It was Mexi-night…whenever we arrived at Sarasungu camp…getting off course from our directions a bit…in the pitch black Namibian night, last July. After checking in at the office and being escorted by the attendant down a narrow dirt road through groves of trees, we had a campsite for the night. We were about 200 feet from the edge of the Kavango river. We were the only people in this area of the campsite and it was eerie with a subtle ground fog rising from the temperature difference between the river and the land.
As my eyes adjusted to the dark I realized that I could see small buildings with dimly lit squares of light peering out. Intermittent flashes from the ground sent trails of sparks up into the night – cooking fires – just across the river – Angola! Their lives…village-dwellers and those who lived in the small towns dotting the river bank…whoever they were – our lives – so different, but we both had parallel and similar tasks. They cook their food over a fire…we were about to make a fire to cook our dinner.
Donning our headlamps we moved quietly and deliberately – setting up camp in the dark…which, in spite of our good intentions to arrive earlier, became the norm on our trip. It couldn’t be helped. We were compelled to squeeze every minute out of the shorter winter days…out in the landscape – on the road – and this night…add the Kavango sunset river boat ride!
We built our fire in the braai pit, which was a waist-high stand made of metal…set up our aluminum camping table and chopped vegetables, sliced cheese, opened cans and packages. We successfully prepared our Mexi-night dinner…a bit of a challenge in a place where ingredients for Mexican cuisine have not made the import leap. But really, that’s part of being somewhere else…explorations can happen even at the grocery stores. The canned beans are different. Salsa? – forget it. Avacados – yes! And we found some tortillas in Windhoek , the capitol city, before we left. We each took our turn, setting our tortilla, layered with cheese on the grate over the fire. Piling on some onions, cabbage and beans, we sat around the fire eating and talking about this place and where we had been that day and…Cecil, my brother-in-law, finished our conversation, reminding us to watch out for black mamba snakes when we went to the bathroom!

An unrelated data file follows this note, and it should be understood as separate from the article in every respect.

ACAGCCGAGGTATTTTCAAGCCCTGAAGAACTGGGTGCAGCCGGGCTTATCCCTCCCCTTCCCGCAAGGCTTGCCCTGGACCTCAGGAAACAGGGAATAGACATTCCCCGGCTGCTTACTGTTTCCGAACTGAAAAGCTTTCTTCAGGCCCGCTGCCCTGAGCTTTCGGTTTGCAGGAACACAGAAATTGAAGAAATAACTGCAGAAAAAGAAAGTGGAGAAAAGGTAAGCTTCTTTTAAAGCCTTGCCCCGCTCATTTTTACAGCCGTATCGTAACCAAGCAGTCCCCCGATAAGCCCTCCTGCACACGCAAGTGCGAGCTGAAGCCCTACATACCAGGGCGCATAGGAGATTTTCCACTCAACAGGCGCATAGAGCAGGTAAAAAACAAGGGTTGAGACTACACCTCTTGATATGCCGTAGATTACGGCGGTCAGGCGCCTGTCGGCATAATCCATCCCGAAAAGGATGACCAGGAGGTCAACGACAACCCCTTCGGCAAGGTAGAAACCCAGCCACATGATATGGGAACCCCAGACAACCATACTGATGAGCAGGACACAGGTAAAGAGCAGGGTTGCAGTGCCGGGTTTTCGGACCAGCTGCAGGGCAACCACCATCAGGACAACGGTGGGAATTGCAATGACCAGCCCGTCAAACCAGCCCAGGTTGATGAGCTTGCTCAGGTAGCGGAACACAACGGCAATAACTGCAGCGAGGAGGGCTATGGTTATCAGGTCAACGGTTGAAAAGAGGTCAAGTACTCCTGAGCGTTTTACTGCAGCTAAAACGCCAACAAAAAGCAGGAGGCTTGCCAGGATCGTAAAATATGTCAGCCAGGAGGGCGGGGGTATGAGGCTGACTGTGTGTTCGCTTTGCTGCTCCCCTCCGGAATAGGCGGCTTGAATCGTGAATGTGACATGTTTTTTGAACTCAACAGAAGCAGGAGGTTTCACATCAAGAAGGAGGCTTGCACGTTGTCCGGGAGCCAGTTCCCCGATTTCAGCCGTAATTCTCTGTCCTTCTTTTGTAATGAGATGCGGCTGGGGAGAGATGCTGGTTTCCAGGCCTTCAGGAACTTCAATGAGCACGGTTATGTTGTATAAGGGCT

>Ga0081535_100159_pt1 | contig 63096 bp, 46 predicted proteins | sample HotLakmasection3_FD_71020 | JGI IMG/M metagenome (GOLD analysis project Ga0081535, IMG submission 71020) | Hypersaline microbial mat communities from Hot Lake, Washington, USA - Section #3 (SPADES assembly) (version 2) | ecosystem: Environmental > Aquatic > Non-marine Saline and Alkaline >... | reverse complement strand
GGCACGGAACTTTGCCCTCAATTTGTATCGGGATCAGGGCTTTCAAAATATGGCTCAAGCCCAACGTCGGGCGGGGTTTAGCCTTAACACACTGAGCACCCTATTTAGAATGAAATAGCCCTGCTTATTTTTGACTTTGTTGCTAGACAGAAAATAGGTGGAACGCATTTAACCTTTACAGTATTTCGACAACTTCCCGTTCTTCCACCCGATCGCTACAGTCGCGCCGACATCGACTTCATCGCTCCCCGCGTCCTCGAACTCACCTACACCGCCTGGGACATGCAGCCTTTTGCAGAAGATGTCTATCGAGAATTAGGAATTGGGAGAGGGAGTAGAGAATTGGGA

Awakened several times during the night…each time I slid up into the state between sleep and wakefulness. Twice awakened with a start! Singing! I flashed the nightlight on my watch…2am. Loud, unfamiliar voices talking…now 4am. What was going on? Where were these sounds coming from? I sat up in my sleeping bag and really listened, unzipped the tent door to look. Across the river…Angola! People were up all night…I even heard them singing in harmony. Sparks dancing up from large bonfires, to mingle with the stars. Again…another world.
Mystery at night, illuminated at daybreak. Where were we? Morning came early after a less than sound sleep. The funniest thing, when we arrived in the dark…we never quite knew what we were going to find…what were our surroundings, until daylight. It was our own continuous little joke on ourselves! Sarasungu was a grassy camp on the Kavango river with nice trees and some common-use buildings interspersed around. There were simple concrete cabins and a small restaurant a quarter of a mile away. The ablution blocks (bathrooms) were rustic, with thatch rooftops and lots of cracks in which black mambas could hide, but we survived without incident. Cecil had camped there a year earlier and he and his film crew had found and killed a black mamba in one of the ablution blocks, so we weren’t overreacting!
I descended the ladder from the roof tent on the 4×4 just as the first long rays of sunrise were crossing the grass. I made a beeline for the fresh press coffee that Cecil and John had prepared. Cecil had lit one of our big propane burners and was stirring the pap into the boiling water…talking to it and encouraging it along. Soon it was ready for our additions of dried fruit and nuts and milk from our cooler. (Pap is ground white corn, used for savory and sweet dishes. A staple in the Namibian diet). No time to waste after breakfast – break camp and drive thirty minutes upriver.
We had an appointment at a very special place!
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